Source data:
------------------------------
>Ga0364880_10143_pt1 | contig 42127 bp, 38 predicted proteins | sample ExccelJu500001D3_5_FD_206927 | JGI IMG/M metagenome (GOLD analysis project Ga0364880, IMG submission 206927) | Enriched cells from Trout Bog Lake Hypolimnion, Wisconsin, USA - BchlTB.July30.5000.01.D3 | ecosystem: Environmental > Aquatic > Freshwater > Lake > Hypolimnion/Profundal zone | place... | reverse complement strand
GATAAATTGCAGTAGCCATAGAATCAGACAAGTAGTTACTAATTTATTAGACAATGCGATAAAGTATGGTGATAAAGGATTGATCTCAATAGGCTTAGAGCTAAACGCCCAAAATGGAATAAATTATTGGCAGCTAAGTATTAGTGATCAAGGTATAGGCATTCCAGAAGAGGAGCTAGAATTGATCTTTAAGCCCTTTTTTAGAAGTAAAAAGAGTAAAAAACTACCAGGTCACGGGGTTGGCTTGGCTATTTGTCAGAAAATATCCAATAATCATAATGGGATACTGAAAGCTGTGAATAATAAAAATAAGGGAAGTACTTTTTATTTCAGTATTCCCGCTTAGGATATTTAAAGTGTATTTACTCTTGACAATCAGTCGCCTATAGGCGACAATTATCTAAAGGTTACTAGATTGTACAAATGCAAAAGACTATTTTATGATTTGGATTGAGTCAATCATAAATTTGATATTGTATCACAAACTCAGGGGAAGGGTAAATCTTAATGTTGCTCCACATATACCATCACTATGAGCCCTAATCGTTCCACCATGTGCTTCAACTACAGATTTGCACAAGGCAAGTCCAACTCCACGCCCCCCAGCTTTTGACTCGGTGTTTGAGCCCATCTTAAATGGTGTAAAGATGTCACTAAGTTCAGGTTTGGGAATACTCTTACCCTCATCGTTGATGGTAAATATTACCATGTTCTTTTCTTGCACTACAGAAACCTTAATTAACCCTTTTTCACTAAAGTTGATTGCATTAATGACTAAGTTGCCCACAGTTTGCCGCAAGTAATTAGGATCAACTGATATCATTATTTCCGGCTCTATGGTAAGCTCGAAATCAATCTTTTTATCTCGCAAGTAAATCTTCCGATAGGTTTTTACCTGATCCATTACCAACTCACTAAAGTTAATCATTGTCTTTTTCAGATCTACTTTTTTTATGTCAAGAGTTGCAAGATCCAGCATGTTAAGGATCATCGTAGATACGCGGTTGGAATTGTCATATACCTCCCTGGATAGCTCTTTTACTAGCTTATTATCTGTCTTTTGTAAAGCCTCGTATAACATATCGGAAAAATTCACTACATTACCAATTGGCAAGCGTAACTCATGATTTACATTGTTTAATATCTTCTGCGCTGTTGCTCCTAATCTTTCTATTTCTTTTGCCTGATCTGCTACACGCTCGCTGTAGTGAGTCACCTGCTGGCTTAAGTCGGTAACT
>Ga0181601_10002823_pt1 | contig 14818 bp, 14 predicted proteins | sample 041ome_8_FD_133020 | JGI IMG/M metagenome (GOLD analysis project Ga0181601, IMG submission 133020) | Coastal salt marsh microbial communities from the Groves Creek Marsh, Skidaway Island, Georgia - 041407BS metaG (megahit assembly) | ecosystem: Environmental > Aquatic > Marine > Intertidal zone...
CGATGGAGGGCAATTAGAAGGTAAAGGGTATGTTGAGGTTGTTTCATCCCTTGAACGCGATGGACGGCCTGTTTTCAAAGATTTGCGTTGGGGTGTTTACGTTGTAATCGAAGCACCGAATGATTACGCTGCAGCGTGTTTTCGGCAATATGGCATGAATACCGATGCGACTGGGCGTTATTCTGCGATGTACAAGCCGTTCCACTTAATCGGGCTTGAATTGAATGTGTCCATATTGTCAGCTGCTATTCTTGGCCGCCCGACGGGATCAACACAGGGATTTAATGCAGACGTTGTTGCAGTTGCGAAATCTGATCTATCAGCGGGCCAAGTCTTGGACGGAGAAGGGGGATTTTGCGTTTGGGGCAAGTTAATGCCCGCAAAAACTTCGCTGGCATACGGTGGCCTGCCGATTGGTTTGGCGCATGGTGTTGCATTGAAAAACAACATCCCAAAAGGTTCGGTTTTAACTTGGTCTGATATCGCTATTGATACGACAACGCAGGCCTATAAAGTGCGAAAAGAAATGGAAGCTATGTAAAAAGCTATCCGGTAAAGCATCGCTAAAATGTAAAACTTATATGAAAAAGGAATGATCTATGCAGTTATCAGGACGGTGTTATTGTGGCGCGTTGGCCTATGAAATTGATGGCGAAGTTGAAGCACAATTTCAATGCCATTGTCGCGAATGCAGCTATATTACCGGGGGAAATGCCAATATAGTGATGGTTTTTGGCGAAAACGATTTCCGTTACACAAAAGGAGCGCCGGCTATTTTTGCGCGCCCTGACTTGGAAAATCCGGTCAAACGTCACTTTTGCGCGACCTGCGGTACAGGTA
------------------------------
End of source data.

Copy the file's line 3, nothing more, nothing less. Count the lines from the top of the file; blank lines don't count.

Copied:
>Ga0181601_10002823_pt1 | contig 14818 bp, 14 predicted proteins | sample 041ome_8_FD_133020 | JGI IMG/M metagenome (GOLD analysis project Ga0181601, IMG submission 133020) | Coastal salt marsh microbial communities from the Groves Creek Marsh, Skidaway Island, Georgia - 041407BS metaG (megahit assembly) | ecosystem: Environmental > Aquatic > Marine > Intertidal zone...